On December 2 and 3, 2020, the bright waning gibbous moon shines in front of the constellation Gemini the Twins. Watch for them not at nightfall, but shortly afterwards, when the sky has gotten good and dark. They’ll climb over your eastern horizon in early evening, and, once the moon and Gemini are up, they’ll be out for rest of the night.
The lunar glare will probably wash out the stick figure of the Gemini Twins, but the constellation’s bright stars, Castor and Pollux, should be able to withstand the moon-drenched skies. If you can’t see these stars otherwise, place a finger over the moon and take another look.
Gemini contains the radiant point for the Geminid meteor shower. The Geminid meteors – December’s best meteor shower – streak the sky in any and all directions. But, if you trace the paths of these meteors backward, they all appear to emanate from the constellation Gemini, from near its bright star Castor. It’s only a chance alignment, of course, as the Geminid meteors are just bits of comet-dust, which vaporize or burn up about 60 miles (100 km) above the Earth’s surface. Meanwhile, Castor is a mighty star, residing some 34 light-years distant. The Geminids originate right here in our own solar system, in a mysterious blue comet-asteroid hybrid object known as 3200 Phaethon. Expect the Geminids’ peak on and around the night of December 13-14, 2020.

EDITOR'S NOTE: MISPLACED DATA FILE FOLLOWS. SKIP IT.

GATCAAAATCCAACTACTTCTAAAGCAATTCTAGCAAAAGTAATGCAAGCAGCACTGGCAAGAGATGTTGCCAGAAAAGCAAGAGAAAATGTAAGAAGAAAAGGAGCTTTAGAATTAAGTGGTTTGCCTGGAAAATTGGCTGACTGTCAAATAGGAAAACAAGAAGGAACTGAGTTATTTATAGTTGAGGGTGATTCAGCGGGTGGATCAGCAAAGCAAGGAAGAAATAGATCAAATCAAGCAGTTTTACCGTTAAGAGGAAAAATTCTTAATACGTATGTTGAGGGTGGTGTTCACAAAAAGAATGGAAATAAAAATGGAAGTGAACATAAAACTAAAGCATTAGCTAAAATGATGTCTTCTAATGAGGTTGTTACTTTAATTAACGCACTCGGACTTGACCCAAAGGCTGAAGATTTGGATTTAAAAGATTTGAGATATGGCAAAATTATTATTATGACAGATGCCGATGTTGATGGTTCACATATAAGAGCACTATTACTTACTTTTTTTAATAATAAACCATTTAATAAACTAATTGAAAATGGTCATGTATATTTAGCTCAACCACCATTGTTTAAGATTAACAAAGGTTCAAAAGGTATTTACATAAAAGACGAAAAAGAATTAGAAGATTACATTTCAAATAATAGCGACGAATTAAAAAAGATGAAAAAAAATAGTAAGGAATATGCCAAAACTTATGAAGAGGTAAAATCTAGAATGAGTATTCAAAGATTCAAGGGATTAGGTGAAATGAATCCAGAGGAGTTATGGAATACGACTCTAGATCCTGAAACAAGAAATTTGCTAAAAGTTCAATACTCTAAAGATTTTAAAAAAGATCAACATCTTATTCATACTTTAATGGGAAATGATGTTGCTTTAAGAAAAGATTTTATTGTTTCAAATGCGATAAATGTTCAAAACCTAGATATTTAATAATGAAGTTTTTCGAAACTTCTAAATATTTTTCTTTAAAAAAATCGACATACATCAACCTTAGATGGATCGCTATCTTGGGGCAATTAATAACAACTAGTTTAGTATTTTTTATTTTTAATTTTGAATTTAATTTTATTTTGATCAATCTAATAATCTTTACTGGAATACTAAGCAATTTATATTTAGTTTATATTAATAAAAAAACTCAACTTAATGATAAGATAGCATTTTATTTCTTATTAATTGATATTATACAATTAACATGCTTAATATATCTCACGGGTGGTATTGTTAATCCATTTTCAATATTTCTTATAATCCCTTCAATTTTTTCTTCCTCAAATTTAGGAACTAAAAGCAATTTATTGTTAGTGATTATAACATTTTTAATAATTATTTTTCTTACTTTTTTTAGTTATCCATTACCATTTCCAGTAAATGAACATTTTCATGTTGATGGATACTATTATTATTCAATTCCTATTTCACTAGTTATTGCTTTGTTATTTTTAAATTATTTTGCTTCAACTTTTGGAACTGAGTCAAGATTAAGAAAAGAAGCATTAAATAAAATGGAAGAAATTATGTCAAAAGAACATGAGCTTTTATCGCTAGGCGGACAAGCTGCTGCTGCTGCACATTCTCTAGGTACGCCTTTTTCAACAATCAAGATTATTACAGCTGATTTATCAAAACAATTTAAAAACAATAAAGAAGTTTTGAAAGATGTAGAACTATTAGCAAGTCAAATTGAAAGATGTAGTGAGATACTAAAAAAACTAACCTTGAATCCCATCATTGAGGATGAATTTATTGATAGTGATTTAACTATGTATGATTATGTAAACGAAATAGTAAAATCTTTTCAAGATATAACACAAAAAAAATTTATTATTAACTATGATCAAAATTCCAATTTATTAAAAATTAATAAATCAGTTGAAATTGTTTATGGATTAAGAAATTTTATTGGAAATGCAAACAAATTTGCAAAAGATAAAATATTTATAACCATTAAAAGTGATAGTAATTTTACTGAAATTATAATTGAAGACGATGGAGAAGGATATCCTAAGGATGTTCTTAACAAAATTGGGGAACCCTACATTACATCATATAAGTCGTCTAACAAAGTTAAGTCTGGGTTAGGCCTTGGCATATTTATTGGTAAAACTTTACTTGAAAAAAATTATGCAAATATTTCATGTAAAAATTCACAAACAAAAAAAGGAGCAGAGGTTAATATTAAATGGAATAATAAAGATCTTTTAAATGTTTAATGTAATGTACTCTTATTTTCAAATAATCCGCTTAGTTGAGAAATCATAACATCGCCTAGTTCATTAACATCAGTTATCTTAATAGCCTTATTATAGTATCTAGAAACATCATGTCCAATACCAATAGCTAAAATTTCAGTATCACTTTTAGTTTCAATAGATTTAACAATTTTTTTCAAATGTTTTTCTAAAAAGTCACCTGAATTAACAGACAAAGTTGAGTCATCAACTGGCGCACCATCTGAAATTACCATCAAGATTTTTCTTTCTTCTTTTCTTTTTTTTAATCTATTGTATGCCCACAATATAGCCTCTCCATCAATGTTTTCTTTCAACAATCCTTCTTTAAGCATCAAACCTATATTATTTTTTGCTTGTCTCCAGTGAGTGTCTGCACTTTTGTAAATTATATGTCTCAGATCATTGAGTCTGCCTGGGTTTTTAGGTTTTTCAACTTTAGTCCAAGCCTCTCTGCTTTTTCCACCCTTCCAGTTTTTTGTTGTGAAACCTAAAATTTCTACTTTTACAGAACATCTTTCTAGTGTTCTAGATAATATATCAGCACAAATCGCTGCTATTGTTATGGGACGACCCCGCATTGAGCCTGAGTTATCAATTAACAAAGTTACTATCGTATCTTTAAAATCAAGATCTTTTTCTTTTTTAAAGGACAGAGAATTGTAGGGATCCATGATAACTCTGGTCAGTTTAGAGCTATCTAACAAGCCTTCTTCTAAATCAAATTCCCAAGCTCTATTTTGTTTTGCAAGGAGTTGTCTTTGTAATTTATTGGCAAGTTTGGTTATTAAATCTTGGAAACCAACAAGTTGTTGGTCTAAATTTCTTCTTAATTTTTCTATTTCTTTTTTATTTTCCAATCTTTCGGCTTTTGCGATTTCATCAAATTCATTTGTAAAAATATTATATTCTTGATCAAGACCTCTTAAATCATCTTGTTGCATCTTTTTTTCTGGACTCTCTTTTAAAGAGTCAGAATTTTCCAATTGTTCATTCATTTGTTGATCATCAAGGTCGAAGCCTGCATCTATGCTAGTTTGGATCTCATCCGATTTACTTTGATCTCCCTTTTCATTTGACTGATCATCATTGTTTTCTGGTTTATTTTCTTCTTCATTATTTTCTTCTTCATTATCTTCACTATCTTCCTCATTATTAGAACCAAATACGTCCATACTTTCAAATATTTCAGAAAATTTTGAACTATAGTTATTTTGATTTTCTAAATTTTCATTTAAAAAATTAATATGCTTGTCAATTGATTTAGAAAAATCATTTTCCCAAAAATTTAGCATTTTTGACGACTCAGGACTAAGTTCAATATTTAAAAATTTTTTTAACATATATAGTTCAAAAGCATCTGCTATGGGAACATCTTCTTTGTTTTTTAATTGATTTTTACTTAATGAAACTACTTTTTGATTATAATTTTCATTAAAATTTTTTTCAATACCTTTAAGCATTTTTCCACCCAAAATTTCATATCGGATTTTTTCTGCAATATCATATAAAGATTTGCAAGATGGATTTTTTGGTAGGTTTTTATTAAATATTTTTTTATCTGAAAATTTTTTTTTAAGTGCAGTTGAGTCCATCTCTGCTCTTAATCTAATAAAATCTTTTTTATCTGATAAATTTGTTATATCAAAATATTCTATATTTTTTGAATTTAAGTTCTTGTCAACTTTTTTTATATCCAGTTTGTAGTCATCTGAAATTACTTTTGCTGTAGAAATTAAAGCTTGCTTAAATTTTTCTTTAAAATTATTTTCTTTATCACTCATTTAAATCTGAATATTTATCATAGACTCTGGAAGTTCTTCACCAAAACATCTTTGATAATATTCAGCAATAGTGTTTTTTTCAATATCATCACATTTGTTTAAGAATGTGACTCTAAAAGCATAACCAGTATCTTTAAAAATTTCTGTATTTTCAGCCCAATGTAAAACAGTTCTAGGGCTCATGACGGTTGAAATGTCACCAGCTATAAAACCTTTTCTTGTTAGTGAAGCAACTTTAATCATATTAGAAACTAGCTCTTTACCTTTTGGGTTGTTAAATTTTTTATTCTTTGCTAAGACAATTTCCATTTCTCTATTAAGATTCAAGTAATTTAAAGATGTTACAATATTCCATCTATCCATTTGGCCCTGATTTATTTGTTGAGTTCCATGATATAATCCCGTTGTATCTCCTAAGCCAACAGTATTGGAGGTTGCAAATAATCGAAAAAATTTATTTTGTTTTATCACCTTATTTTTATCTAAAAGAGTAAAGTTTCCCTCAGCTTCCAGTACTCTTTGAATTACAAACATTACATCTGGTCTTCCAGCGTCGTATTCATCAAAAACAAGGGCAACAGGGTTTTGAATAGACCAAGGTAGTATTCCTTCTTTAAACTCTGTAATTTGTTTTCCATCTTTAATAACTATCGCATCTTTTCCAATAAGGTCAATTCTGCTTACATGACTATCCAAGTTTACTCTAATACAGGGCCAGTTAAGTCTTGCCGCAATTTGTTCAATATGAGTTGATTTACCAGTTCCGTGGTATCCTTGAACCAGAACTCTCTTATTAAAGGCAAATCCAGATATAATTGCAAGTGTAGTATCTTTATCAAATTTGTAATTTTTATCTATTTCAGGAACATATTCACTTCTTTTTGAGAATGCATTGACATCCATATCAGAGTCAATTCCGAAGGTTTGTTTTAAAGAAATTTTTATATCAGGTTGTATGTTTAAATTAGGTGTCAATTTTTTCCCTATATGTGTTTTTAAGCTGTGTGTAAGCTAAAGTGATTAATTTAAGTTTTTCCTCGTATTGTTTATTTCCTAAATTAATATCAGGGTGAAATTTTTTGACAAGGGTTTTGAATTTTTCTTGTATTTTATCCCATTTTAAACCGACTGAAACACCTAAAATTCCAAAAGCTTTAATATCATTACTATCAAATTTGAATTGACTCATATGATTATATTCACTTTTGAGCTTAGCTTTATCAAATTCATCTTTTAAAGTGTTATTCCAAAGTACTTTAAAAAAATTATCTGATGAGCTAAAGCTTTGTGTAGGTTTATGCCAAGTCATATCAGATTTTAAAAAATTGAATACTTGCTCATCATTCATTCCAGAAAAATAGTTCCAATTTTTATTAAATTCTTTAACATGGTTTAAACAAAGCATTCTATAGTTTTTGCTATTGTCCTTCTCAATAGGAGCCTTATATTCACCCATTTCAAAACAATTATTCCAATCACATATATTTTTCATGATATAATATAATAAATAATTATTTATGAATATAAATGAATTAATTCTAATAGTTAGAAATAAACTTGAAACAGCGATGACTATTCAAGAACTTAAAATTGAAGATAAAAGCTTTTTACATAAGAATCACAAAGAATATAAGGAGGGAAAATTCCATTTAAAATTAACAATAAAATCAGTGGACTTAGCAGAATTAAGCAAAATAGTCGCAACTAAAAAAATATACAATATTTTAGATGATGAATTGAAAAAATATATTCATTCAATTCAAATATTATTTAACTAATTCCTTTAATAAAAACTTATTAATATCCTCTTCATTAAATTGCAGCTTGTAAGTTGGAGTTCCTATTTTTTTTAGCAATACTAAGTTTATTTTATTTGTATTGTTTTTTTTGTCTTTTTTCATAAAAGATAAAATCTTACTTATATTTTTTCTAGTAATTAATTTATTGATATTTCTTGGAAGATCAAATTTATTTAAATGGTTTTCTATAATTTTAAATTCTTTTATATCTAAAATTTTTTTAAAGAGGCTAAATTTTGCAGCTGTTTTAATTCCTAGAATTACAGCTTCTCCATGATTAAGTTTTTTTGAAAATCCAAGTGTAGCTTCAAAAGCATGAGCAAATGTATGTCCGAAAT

That’s from mid-to-late evening Sunday night (December 13) until dawn on Monday (December 14), with the greatest numbers coming around 2 a.m. (at all time zones).
If you can’t stay up late on December 13-14 (Sunday-Monday), try the weekend nights instead: December 11-12, and December 12-13. You might still see a good spattering of meteors.
How can you find Gemini when the moon has moved away? Maybe you know you don’t need to find a meteor shower’s radiant point to enjoy meteors. But maybe you’ll want to find Gemini, anyway, when the moon has moved on. There are several ways to do this. If you live at a northerly latitude, and are familiar with the famous Big Dipper asterism, try star-hopping to Gemini, as we show below.
Another way to star-hop to the constellation Gemini is by way of the constellation Orion the Hunter.
Draw an imaginary line between Orion’s two brightest stars – Rigel and Betelgeuse – to fly to Castor and Pollux, Gemini’s two brightest stars.
Bottom line: We can use the moon to find the Gemini stars Castor and Pollux on December 2 and 3, 2020. Then, when the moon is long gone – some week and a half from now – we can rely on the Big Dipper or Orion to escort us to Castor and Pollux when the Geminid meteor shower is in full swing.